I grew up on Boston’s North Shore just a few miles from the heart of the city. As a young priest, my parish assignments in New Hampshire were never more than a two-hour drive from my sister and her family. I usually spent my day off with them.
An avid Clint Eastwood fan, my sister rented the video of the 1979 film, “Escape from Alcatraz,” and we watched it together sometime in 1984. In a memorable scene, Eastwood’s character had his first meal in the Alcatraz prison’s dining facility. It was spaghetti. Clint Eastwood watched as another prisoner fed a bit of spaghetti to a mouse hiding in his pocket.
Edified by this snippet of humanity in such a place, Clint dug into his own spaghetti. The camera zoomed in, and both Clint Eastwood and the viewers caught sight of maggots squirming on the tray. Clint wasn’t the only one eating his spaghetti. My niece – then five, and now married with daughters of her own – came into the room just at that scene. She squealed,“EEEEUWWW!” and ran off. It was a month before my sister could serve spaghetti again.
A decade later, after a Kafkaesque trial, I was shackled and loaded into a van heading for the New Hampshire State Prison. My overwhelmed mind drifted to some rather mundane thoughts, considering where I was headed. As I sat in the prison van, that scene in my sister’s living room spontaneously came to mind. I could hear my niece squealing, “EEEEUWWW!” as though it was yesterday.
Fifteen years later, I marvel that the prison somehow manages to feed three meals a day to 3,000 prisoners on a budget of $1.00 per person per day. Yes, that decimal is in the right place. Because of it, prisoners eat lots of spaghetti. I have yet to see any uninvited guests. Some meals are surprisingly good, while others feed prisoners’ conspiracy theories about organized plots against them.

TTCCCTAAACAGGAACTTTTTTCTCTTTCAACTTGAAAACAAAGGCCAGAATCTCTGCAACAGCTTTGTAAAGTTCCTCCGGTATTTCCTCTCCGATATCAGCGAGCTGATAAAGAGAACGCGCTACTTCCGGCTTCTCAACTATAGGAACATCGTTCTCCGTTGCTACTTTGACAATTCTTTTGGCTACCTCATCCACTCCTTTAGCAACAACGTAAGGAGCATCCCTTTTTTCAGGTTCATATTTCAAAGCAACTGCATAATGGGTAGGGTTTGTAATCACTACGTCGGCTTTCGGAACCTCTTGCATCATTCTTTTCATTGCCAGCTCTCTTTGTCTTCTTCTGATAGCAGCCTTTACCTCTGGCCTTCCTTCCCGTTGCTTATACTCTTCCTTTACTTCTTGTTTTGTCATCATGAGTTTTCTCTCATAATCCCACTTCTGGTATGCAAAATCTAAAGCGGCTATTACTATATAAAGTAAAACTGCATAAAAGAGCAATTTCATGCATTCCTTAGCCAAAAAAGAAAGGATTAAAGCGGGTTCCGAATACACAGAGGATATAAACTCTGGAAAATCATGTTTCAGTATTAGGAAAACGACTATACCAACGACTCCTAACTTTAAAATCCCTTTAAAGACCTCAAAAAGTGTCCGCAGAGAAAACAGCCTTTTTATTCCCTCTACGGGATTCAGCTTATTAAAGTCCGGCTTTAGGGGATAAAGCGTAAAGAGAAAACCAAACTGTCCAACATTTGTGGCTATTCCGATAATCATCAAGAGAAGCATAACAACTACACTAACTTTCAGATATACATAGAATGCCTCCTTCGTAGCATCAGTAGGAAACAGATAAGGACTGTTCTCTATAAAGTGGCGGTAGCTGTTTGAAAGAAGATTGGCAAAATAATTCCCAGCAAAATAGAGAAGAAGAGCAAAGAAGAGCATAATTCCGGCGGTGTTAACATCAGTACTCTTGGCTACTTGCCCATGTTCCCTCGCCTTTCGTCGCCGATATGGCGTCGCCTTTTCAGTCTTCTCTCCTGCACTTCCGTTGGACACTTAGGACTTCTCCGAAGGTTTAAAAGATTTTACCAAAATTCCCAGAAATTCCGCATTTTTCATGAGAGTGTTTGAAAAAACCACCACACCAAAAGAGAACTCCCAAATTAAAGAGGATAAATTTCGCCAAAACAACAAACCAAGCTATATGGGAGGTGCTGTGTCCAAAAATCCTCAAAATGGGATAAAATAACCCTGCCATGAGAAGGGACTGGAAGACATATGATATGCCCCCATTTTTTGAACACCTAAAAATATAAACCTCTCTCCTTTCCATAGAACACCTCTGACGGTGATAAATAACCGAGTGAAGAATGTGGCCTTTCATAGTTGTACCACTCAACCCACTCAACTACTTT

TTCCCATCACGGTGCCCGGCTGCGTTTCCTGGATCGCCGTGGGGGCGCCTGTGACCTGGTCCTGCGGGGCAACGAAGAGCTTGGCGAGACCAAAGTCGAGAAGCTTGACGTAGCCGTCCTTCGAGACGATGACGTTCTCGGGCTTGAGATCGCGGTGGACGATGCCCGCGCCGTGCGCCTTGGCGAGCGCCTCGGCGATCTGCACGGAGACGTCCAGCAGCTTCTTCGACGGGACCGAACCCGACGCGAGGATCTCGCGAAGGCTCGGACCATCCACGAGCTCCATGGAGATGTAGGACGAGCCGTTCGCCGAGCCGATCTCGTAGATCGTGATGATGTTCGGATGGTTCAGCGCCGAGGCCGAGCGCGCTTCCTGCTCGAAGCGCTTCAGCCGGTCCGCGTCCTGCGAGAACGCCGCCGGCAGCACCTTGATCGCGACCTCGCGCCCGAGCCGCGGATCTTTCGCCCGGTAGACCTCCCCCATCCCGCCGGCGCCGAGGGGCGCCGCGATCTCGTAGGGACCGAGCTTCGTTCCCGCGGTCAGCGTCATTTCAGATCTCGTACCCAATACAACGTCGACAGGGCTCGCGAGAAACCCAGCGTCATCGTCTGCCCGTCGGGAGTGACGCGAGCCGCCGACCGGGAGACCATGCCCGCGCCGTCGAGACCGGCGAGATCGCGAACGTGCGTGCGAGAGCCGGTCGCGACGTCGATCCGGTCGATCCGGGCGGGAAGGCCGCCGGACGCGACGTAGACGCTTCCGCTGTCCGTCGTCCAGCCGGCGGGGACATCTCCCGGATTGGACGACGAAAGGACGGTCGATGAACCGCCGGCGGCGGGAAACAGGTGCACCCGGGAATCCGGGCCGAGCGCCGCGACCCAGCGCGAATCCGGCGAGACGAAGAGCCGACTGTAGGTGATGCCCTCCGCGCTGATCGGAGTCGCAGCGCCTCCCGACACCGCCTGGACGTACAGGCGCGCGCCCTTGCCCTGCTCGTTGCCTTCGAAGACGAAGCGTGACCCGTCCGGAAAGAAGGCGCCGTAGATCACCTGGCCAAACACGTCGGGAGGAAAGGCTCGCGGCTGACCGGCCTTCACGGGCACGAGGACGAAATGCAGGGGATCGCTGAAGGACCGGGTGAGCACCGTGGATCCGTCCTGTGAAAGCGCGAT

Prisoners everywhere complain about the food. The biggest complaint is that food is not so much substandard as sparse, and short on protein. What was billed as “shepherd’s pie” for the main meal of the day was actually a small scoop of instant mashed potatoes with a ladle of gravy containing corn and some crumbled “mystery meat” (20% beef and 80% soy). I ate it, and still walk upright. Yesterday’s meatloaf was, well, intriguing.
With the main meal served at 3:45 PM, just about everyone is hungry again by 7:00, and the hunter-gatherer instinct is triggered. Also like prisons everywhere, this one has a commissary that sells food to supplement the “chow hall,” as it is called here. The commissary also sells an electric hot pot for cooking, clothing items, toiletries, postage, etc. We can shop once a week at a designated time. The prison charges a six percent markup on all items, and the profit supplements the prison recreation programs – a sort of symbiotic relationship.
Armed with nothing but a two-quart hot pot that heats water just below a boil, prisoners have come up with some amazing – and sometimes scary – alternative meals. Given that we earn but $1.00 to $2.00 per day in prison labor, the creativity is remarkable.
I asked a few of my fellow prisoners to describe their signature dishes. They were enthusiastic to have their recipes immortalized on These Stone Walls, but we have room for just a few.
CAPTIVATING CULINARY CREATIONS
Pornchai’s Asian Rice with Sardines
At only .60¢ a package, the sardines are the best and cheapest source of protein, and the soy oil is a healthier fat than most. The rice is pre-cooked, so it’s an easy, inexpensive meal with Asian overtones. Pornchai throws in some soy sauce when he can get it. He always offers me some, but having once cherished an aquarium hobby (see “Contentious Convicts”), eating the sardines feels sort of traitorous. Somehow Pornchai gets instant rice to look and taste almost like real Asian fried rice, so I just eat the rice. Cost per serving: about $1.00.